|Supreme Court Justice Clarence Thomas|
Theodore V. Wells Jr. is one of the country's most successful lawyers, defending high-profile clients and usually winning.
Clarence Thomas, also a respected lawyer, ascended to the highest court in the land, the Supreme Court.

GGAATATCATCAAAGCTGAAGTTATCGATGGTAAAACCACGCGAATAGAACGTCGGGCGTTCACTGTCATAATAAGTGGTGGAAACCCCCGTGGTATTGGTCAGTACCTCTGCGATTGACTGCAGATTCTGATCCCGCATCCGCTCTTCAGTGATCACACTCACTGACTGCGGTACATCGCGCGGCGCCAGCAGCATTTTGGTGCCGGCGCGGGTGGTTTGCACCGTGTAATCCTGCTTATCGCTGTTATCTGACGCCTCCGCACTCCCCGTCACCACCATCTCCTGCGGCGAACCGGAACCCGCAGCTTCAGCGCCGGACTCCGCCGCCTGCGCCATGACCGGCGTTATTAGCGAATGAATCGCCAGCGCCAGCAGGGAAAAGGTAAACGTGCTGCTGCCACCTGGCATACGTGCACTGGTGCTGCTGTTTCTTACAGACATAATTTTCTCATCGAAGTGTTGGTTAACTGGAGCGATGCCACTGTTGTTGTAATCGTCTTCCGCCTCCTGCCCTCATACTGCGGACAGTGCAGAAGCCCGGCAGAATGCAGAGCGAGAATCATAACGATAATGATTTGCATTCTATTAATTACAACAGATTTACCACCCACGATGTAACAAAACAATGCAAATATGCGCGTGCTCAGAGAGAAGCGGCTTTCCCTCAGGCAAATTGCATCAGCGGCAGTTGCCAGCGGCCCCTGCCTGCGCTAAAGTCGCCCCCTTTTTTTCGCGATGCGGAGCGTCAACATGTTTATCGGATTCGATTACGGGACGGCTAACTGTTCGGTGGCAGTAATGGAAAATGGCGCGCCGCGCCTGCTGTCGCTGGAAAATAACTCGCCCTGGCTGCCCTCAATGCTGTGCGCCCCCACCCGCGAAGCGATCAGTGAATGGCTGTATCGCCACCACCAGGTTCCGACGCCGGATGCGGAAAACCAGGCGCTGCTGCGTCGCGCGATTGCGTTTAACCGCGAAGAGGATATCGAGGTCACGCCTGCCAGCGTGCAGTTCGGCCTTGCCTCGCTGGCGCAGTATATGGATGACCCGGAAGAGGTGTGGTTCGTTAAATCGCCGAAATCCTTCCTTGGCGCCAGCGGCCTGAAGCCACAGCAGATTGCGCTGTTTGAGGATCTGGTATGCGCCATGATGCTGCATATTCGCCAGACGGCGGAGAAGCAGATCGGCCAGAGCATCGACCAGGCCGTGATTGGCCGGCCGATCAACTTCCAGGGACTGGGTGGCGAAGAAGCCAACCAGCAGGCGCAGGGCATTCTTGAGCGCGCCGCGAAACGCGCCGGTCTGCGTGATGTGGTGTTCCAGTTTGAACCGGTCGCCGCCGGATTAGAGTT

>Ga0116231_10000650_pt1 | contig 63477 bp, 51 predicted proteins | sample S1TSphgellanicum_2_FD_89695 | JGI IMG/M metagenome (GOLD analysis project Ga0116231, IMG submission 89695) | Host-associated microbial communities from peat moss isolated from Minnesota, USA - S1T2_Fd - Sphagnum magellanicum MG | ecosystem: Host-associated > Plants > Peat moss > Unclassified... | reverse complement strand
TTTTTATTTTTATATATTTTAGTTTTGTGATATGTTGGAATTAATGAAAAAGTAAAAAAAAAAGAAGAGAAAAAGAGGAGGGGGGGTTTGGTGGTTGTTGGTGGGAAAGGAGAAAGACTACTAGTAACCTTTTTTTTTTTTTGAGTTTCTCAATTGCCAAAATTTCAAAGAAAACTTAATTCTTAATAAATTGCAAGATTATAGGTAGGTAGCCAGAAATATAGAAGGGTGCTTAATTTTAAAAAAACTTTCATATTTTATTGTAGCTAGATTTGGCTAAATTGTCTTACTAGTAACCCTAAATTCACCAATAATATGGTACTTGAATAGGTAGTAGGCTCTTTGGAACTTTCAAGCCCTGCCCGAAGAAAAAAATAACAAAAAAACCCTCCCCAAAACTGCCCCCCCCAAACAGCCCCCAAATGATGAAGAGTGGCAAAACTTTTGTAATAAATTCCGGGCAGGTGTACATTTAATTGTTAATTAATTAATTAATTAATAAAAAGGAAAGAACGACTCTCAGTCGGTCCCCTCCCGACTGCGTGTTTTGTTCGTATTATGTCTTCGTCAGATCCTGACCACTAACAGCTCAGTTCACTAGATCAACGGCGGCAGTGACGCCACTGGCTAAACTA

Edward P. Jones is the author of the Pulitzer Prize-winning novel “The Known World,” and has received a MacArthur “genius grant.” The three men have more in common than unusually high levels of achievement. All are African-American. All are graduates of the College of the Holy Cross. All say their success as undergrads — and in large measure later in life as well — was greatly influenced by the direction and support they received from the Rev. John E. Brooks, the Jesuit priest who was president of Holy Cross during the uneasy times of the civil rights movement and integration. The college was a the hilltop bastion of about 2,200 white males when Father Brooks, then a professor of theology at Holy Cross, brought a group of 20 newly recruited black men to the campus in the strife-riven fall of 1968. A book, “Fraternity,” by Bloomberg Businessweek writer Diane Brady traces the college careers of five of those young men and their later-life reflections on the challenges of breaking down the racial barriers.
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